Physicist Stanton T. Friedman said he has not seen an unidentified flying object but he hasn’t seen Tokyo either, even though he knows the city exists.
His beliefs are based on years of study and interviews with citizens who sighted UFOs.
Friedman, known as the Flying Saucer Physicist, made his remarks before 80 people during the Tennessee Mutual Unidentified Flying Object Network meeting at the Baymont Suites on Armory Drive. He is a former classmate of Carl Sagan.
During his lecture, Friedman outlined four conclusions:
• The evidence is overwhelming that Planet Earth is being visited by intelligently controlled extraterrestrial spacecraft. In other words, some UFOs are alien spacecraft. Most are not.
• The subject of flying saucers represents a kind of Cosmic Watergate, meaning that some few people in major governments have known since July, 1947, when two crashed saucers and several alien bodies were recovered in New Mexico, that indeed some UFOs are ET. As noted in 1950, it’s the most classified U.S. topic.
• None of the arguments made against the first two conclusions by a small group of debunkers such as Carl Sagan, Friedman’s University of Chicago classmate for three years, can stand up to careful scrutiny.
• The Flying Saucer story is the biggest story of the millennium: visits to Planet Earth by aliens and the U.S. government's cover-up of the best data (the bodies and wreckage) for over 50 years.
The federal government is not close to disclosure about UFOs because it would have serious implications to technology and the economy. Church attendance would increase but the stock market would decrease. Fundamentalist church groups would be upset because it would be a contradiction to their doctrine.
Also, governments fear young people will feel allegiance to the world, not their own countries. Big powers would be afraid of loss of power.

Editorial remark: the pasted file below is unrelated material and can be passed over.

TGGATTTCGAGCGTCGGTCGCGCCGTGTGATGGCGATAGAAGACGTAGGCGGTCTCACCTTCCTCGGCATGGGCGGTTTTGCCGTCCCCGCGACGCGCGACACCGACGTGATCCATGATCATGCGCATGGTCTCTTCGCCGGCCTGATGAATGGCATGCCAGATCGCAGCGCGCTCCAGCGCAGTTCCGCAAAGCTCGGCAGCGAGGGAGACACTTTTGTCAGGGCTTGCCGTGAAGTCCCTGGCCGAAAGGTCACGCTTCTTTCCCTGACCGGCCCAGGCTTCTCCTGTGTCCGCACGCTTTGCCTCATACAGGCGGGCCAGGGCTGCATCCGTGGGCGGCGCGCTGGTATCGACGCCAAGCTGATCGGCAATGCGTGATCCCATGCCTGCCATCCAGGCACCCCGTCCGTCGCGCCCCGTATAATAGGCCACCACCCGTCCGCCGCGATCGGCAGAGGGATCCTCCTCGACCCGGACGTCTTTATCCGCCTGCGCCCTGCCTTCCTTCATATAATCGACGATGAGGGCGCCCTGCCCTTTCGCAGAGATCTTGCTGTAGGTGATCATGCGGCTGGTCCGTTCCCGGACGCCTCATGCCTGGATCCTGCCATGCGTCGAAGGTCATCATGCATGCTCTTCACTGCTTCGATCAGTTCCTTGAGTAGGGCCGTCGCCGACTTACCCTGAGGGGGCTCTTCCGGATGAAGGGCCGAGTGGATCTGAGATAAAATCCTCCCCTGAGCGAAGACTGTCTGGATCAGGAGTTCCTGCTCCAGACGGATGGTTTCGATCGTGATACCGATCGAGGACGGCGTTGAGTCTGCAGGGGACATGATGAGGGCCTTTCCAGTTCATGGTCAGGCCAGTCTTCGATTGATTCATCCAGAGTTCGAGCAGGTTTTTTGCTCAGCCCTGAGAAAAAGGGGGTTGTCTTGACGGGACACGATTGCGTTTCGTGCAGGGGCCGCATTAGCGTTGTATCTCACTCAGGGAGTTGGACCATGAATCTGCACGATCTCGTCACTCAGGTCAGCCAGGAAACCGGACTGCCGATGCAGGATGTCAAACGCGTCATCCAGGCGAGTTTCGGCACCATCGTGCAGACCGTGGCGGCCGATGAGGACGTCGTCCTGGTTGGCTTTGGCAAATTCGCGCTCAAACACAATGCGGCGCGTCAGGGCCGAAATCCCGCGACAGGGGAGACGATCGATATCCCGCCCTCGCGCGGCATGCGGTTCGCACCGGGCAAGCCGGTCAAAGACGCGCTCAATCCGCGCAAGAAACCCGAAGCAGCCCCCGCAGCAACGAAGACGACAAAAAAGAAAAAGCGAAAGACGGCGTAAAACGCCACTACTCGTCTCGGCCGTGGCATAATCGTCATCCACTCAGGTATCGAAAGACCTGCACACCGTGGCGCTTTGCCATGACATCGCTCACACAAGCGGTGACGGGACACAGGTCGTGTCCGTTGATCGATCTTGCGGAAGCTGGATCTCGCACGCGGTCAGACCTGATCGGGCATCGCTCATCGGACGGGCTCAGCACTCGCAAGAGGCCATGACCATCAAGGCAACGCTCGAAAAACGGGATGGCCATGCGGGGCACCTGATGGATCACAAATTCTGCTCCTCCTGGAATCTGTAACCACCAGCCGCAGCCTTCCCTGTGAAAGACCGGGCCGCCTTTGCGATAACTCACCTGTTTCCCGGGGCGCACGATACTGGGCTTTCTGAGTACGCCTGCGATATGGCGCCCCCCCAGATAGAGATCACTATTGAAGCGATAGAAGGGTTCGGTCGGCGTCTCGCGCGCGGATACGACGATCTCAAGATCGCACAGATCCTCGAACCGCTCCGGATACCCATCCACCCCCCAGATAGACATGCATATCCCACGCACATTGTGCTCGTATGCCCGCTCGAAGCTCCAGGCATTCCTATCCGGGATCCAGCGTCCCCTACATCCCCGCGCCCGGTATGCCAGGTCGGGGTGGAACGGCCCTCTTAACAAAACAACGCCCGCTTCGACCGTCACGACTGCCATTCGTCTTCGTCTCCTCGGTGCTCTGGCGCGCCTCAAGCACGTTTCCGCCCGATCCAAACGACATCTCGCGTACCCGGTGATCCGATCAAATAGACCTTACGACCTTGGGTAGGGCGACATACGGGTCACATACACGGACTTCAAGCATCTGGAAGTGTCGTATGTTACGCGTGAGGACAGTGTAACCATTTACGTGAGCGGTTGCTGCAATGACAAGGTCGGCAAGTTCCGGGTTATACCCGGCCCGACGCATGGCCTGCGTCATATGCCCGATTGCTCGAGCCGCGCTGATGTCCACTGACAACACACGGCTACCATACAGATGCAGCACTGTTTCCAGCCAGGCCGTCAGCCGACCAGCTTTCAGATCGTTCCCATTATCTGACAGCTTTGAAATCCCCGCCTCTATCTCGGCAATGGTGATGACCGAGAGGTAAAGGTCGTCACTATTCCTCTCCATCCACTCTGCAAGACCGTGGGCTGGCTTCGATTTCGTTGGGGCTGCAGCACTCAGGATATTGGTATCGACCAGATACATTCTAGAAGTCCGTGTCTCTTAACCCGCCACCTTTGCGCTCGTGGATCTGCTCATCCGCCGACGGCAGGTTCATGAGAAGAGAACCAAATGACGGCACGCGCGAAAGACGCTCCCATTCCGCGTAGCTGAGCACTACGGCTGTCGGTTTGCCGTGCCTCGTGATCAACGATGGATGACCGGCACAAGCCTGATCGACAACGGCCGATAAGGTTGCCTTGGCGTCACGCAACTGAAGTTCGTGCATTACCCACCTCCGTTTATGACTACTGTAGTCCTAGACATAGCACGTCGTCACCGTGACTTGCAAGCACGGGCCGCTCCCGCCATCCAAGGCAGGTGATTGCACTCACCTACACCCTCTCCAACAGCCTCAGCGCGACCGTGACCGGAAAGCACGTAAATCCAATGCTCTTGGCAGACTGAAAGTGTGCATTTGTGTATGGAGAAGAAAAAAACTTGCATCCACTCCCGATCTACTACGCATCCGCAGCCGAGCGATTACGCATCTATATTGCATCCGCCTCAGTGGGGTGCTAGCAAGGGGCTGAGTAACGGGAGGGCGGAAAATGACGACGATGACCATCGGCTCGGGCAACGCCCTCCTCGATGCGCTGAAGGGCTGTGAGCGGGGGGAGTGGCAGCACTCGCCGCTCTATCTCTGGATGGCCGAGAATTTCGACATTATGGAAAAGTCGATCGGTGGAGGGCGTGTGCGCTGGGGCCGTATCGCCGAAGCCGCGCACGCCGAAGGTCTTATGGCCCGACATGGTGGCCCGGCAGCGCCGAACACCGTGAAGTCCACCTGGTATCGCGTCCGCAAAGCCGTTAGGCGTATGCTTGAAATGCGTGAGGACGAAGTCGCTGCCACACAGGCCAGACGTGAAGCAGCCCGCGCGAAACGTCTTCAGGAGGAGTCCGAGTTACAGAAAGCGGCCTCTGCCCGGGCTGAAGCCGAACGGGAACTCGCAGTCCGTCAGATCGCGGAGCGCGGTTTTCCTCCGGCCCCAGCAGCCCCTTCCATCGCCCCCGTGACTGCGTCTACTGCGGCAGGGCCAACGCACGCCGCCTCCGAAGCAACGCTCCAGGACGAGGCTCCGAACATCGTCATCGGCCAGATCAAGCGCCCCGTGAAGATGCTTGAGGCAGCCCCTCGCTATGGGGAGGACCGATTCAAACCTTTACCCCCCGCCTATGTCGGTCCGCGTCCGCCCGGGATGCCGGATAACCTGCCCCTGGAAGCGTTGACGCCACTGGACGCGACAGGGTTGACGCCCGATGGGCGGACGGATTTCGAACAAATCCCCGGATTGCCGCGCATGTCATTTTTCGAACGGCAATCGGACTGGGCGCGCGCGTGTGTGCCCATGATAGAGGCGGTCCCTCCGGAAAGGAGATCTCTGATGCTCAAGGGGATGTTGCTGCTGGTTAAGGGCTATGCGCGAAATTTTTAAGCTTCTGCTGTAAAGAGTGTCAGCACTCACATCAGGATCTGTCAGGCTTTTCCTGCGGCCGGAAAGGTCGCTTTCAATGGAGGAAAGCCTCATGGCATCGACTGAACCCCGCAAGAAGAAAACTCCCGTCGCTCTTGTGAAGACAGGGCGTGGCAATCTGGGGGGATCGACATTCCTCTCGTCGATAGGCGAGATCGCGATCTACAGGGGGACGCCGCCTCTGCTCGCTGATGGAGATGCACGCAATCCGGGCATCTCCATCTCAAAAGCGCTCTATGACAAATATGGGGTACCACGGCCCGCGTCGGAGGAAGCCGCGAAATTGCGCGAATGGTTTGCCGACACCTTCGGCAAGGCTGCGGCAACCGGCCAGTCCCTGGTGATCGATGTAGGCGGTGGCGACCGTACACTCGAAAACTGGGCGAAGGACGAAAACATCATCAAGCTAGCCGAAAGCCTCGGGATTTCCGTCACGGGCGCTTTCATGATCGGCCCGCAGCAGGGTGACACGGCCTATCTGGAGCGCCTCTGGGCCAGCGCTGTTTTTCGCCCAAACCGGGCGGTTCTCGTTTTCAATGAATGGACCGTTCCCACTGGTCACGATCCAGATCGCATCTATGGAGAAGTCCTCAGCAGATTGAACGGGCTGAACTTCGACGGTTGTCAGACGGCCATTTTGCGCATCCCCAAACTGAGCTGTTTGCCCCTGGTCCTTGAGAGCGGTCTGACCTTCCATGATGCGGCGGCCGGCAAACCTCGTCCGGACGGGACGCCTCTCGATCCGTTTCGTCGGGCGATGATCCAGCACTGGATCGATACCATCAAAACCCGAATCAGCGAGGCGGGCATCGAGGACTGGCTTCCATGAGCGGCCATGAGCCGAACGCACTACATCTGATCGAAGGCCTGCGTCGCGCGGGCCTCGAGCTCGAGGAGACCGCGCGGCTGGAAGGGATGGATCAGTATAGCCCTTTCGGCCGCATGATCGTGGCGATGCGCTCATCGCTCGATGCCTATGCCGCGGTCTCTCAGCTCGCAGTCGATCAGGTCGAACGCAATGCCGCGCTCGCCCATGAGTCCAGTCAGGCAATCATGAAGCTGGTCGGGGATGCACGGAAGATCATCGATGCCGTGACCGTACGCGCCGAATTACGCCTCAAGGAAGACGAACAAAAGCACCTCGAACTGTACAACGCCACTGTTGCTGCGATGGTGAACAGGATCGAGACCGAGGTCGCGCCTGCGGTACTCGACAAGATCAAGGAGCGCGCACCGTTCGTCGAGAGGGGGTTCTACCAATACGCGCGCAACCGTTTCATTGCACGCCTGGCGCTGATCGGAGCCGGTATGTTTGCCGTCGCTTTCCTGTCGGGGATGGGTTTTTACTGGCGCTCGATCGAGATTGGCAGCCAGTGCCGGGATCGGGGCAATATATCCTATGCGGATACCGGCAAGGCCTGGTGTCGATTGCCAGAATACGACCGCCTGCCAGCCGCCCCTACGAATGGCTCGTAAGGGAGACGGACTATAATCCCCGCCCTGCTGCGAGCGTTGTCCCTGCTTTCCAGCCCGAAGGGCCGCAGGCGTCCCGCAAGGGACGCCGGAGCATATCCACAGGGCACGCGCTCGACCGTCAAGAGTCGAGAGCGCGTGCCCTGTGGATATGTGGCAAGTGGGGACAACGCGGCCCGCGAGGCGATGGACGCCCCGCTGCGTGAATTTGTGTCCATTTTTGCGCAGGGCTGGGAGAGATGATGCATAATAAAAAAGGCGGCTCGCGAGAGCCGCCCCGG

UFOs are coming to Earth using energy the world doesn’t know about now, he said. Big oil companies might feel threatened if this technology were shared with mankind.
The more education a person has, the more likely they are to believe the Earth is being visited by UFOs, Friedman said.
Friedman first became interested in UFOs after reading a book in 1958. He worked for 14 years on the development of classified, advanced nuclear and space systems for GE, General Motors, Westinghouse, McDonnell Douglas and Aerojet General Nucleonics.
He gave his first lecture in 1967 and in the mid-1970s began the civilian investigation of the recovery of crashed flying saucers near Roswell, N.M.
Friedman spoke to Jesse Marcell Sr., who was the intelligence officer at a nearby air base. Marcell went to the crash site with a rancher and viewed the debris field. Jesse Marcell Jr. later wrote “Roswell Legacy” about his father’s experiences and his recollection of his father bringing home part of the debris.
Friedman interviewed Barney and Betty Hill, who claimed they were abducted Sept. 19, 1961 while driving in New Hampshire. They went under hypnosis separately and told about their experiences.
He has published more than 90 UFO articles, co-authored “Crash at Corona: The Definitive Study of the Roswell Incident” and the new 2008 “Flying Saucers and Science.”
During the lecture, Friedman showed members a power point presentation about the Roswell investigation in 1947.
The meeting was broadcast worldwide on short wave.
Max Mitchell of Kingsport, the state chief MUFON investigator, said there have been 96 reports in 2009 of UFOs investigated by MUFON as of November in Tennessee.
Participant Don Odom of Lewisburg, a retired Tennessee Wildlife Resources Officer, said his most memorable sighting while driving. He stopped his truck and a 150-foot long object floated by. It was 300 to 500 feet away and had 22 porthole lights and strobe lights on the top and bottom. It was red, white and blue.
He is now a MUFON field investigator.
Alyson Burgess, director of public relations for Tennessee MUFON headquartered in Memphis, said the mission statement of MUFON emphasizes the scientific study of UFOs for the benefit of humanity.
“We here at Tennessee MUFON take the mission statement to heart by galvanizing our current membership and helping it to grow,” Burgess said. “We may be part of a scientific finding that may benefit mankind.”